Campy on the outside of packaging could be problem for cross-contamination and I want to see some data for the claims that consumers handle these roast-in-bag products safer. Folks often don’t really know what people do with their products.

 

Campy chaos at UK chicken plants?

The chicken factories at the centre of revelations over food poisoning contamination were checked by UK Food Standards Agency inspectors on Friday, as sources reported that Tesco auditors had found failings during a surprise middle-of-the-night inspection at an abattoir in Wales.

chicken-0011This week’s Guardian investigation prompted emergency reviews by three of the UK’s leading supermarkets, and the health secretary, Jeremy Hunt, intervened on Thursday to demand that the FSA investigate more thoroughly, just hours after the agency had said it was content that correct procedures had been followed.

Labour accused the government of presiding over a food scandal made possible because David Cameron had split responsibility for food policy between the FSA, the Department of Health, and the Department for Environment, Food and Rural Affairs (Defra), and called on him to review the changes.

Undercover footage, photographic evidence and information from whistleblowers revealed how strict industry hygiene standards to prevent the contamination of chicken with the potentially deadly campylobacter bacterium can be flouted on the factory floor and in farms. Two-thirds of fresh chicken on sale in supermarkets is contaminated with the bug and 280,000 people a year are made sick by it.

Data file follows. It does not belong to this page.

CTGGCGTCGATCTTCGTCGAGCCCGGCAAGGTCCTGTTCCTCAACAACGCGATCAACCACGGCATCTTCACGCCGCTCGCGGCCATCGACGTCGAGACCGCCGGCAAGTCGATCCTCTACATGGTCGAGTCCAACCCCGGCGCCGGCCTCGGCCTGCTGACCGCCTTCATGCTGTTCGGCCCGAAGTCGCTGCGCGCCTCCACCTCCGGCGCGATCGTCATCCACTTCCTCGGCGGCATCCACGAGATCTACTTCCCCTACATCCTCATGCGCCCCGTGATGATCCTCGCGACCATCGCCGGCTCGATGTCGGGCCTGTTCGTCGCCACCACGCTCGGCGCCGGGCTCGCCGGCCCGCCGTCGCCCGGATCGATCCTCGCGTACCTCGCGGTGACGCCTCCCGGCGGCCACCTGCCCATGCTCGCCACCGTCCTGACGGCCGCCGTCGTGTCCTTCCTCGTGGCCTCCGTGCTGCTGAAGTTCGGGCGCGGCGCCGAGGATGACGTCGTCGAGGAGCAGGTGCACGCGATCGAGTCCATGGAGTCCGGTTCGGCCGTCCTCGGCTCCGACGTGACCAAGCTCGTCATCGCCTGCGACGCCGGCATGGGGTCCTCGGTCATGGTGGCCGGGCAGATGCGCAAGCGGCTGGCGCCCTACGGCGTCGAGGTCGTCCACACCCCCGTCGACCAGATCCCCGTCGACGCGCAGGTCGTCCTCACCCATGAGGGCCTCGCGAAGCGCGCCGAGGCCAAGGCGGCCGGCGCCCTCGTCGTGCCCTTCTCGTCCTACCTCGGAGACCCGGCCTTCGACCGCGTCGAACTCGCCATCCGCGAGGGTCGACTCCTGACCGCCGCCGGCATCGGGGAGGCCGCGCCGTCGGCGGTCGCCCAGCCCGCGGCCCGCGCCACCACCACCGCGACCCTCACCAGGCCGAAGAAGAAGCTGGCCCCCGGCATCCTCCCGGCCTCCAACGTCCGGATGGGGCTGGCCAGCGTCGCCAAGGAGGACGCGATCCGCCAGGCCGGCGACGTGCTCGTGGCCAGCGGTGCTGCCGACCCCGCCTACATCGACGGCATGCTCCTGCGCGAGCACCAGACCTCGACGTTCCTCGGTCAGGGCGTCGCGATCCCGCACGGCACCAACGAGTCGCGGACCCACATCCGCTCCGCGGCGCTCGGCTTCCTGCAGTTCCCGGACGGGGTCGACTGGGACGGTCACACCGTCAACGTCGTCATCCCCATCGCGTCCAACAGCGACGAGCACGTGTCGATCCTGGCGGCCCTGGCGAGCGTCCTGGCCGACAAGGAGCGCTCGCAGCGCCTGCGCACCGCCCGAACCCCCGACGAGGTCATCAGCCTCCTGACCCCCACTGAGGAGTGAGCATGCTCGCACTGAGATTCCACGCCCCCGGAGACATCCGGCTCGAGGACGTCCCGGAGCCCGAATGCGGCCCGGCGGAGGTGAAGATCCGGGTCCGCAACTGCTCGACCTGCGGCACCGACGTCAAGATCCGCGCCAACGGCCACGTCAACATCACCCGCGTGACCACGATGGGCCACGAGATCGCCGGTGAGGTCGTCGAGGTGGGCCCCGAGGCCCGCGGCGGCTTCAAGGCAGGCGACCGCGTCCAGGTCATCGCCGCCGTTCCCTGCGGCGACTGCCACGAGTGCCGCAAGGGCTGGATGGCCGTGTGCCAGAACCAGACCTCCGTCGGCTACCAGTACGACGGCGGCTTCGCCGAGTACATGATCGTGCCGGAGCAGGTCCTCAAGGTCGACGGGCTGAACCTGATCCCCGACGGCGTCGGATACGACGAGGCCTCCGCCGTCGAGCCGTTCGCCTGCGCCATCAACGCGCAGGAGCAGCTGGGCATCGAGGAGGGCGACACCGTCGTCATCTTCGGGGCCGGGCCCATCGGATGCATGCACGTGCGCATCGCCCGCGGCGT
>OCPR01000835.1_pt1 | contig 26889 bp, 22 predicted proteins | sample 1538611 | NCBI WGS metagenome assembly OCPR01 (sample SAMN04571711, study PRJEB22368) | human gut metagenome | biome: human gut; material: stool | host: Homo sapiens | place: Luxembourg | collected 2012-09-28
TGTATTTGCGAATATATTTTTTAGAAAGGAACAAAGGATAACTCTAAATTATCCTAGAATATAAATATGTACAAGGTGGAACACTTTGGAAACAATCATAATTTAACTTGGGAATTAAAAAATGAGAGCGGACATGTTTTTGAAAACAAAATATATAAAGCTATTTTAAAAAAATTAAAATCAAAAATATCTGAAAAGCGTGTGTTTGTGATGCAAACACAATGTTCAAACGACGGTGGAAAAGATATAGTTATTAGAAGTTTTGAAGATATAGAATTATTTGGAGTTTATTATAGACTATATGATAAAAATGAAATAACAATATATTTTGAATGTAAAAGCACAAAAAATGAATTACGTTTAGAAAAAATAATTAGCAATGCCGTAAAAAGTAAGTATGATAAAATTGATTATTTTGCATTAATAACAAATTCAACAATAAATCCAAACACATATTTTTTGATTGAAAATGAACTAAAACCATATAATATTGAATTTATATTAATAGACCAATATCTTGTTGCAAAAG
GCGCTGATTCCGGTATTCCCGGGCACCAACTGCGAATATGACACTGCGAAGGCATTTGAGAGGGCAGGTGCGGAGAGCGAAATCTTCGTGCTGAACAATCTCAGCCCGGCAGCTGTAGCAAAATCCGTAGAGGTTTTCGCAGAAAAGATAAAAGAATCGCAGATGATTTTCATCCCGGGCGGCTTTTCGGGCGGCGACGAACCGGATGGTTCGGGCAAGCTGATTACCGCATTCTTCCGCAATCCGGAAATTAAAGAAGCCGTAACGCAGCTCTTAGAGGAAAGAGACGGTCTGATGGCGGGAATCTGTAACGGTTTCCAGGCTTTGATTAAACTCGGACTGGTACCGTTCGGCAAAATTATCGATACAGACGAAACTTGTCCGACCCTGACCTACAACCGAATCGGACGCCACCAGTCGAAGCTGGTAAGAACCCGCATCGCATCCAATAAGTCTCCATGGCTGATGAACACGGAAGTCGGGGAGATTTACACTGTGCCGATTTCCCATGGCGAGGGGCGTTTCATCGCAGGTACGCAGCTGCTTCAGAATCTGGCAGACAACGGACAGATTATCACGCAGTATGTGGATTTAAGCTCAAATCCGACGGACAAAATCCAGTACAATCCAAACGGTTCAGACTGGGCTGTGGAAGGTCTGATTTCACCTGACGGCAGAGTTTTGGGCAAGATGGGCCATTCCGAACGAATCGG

The Guardian understands that Tesco auditors arrived unannounced at 4.30am last Friday at the Llangefni chicken processing site in Wales owned by the 2 Sisters group, after the Guardian had approached the retailer with a series of allegations about hygiene failings at this and another factory. The site supplies several leading supermarkets and fast food chains.

The alleged failings included repeated breakdowns that had led to feathers, guts and offal – high-risk material for the spread of campylobacter – piling up on the factory floor for hours while production continued. Sources also said water in scald tanks, through which birds pass before plucking, was not cleaned for three days. Whistleblowers and an undercover reporter said carcasses that had fallen on the floor at this site and another owned by the same company in Scunthorpe were sometimes recycled back on to the production line.

The company denied this, saying all carcasses from the floor were disposed of as waste. It also said it did not stop the slaughter line when the evisceration and defeathering blockages occurred because it had to consider the welfare of chickens waiting for slaughter. It said that the scald tank incident was isolated, had only lasted one day, and tests have confirmed that bacteria counts were acceptable.

Sainsbury’s and Marks and Spencer confirmed they were customers of the Welsh factory and had carried out inspections, with M&S auditors arriving unannounced last Wednesday. The Guardian understands the Scunthorpe factory has also been audited by retailers, and government inspectors arrived there on Friday.